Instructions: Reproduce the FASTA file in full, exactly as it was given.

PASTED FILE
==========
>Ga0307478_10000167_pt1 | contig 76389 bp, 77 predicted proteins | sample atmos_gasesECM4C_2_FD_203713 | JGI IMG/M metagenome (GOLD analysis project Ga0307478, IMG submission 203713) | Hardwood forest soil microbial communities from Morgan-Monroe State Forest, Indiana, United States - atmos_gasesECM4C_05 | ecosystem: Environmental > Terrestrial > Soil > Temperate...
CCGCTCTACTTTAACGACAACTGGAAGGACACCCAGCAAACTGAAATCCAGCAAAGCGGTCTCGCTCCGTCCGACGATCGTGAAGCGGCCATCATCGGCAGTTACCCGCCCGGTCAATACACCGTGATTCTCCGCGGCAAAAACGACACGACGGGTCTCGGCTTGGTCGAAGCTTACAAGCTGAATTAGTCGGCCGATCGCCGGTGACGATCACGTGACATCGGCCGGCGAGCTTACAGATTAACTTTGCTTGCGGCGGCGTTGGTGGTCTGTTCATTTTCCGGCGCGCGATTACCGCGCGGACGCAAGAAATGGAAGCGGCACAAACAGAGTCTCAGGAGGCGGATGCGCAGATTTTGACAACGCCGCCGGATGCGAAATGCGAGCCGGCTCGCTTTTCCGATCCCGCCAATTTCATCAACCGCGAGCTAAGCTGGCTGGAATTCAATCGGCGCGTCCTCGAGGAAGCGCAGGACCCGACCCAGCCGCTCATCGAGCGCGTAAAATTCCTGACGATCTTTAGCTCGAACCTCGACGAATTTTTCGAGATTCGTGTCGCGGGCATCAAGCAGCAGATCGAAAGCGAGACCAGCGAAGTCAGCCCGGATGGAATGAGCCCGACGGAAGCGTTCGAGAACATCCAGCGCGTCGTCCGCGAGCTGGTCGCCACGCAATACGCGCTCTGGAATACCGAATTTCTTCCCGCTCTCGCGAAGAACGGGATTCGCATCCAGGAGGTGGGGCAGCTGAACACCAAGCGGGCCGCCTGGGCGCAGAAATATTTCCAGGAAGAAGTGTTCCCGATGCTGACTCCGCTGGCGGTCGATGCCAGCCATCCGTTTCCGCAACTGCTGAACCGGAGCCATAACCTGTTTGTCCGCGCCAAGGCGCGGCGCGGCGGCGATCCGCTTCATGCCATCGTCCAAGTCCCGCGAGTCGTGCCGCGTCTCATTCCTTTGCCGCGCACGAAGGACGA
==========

>Ga0307478_10000167_pt1 | contig 76389 bp, 77 predicted proteins | sample atmos_gasesECM4C_2_FD_203713 | JGI IMG/M metagenome (GOLD analysis project Ga0307478, IMG submission 203713) | Hardwood forest soil microbial communities from Morgan-Monroe State Forest, Indiana, United States - atmos_gasesECM4C_05 | ecosystem: Environmental > Terrestrial > Soil > Temperate...
CCGCTCTACTTTAACGACAACTGGAAGGACACCCAGCAAACTGAAATCCAGCAAAGCGGTCTCGCTCCGTCCGACGATCGTGAAGCGGCCATCATCGGCAGTTACCCGCCCGGTCAATACACCGTGATTCTCCGCGGCAAAAACGACACGACGGGTCTCGGCTTGGTCGAAGCTTACAAGCTGAATTAGTCGGCCGATCGCCGGTGACGATCACGTGACATCGGCCGGCGAGCTTACAGATTAACTTTGCTTGCGGCGGCGTTGGTGGTCTGTTCATTTTCCGGCGCGCGATTACCGCGCGGACGCAAGAAATGGAAGCGGCACAAACAGAGTCTCAGGAGGCGGATGCGCAGATTTTGACAACGCCGCCGGATGCGAAATGCGAGCCGGCTCGCTTTTCCGATCCCGCCAATTTCATCAACCGCGAGCTAAGCTGGCTGGAATTCAATCGGCGCGTCCTCGAGGAAGCGCAGGACCCGACCCAGCCGCTCATCGAGCGCGTAAAATTCCTGACGATCTTTAGCTCGAACCTCGACGAATTTTTCGAGATTCGTGTCGCGGGCATCAAGCAGCAGATCGAAAGCGAGACCAGCGAAGTCAGCCCGGATGGAATGAGCCCGACGGAAGCGTTCGAGAACATCCAGCGCGTCGTCCGCGAGCTGGTCGCCACGCAATACGCGCTCTGGAATACCGAATTTCTTCCCGCTCTCGCGAAGAACGGGATTCGCATCCAGGAGGTGGGGCAGCTGAACACCAAGCGGGCCGCCTGGGCGCAGAAATATTTCCAGGAAGAAGTGTTCCCGATGCTGACTCCGCTGGCGGTCGATGCCAGCCATCCGTTTCCGCAACTGCTGAACCGGAGCCATAACCTGTTTGTCCGCGCCAAGGCGCGGCGCGGCGGCGATCCGCTTCATGCCATCGTCCAAGTCCCGCGAGTCGTGCCGCGTCTCATTCCTTTGCCGCGCACGAAGGACGA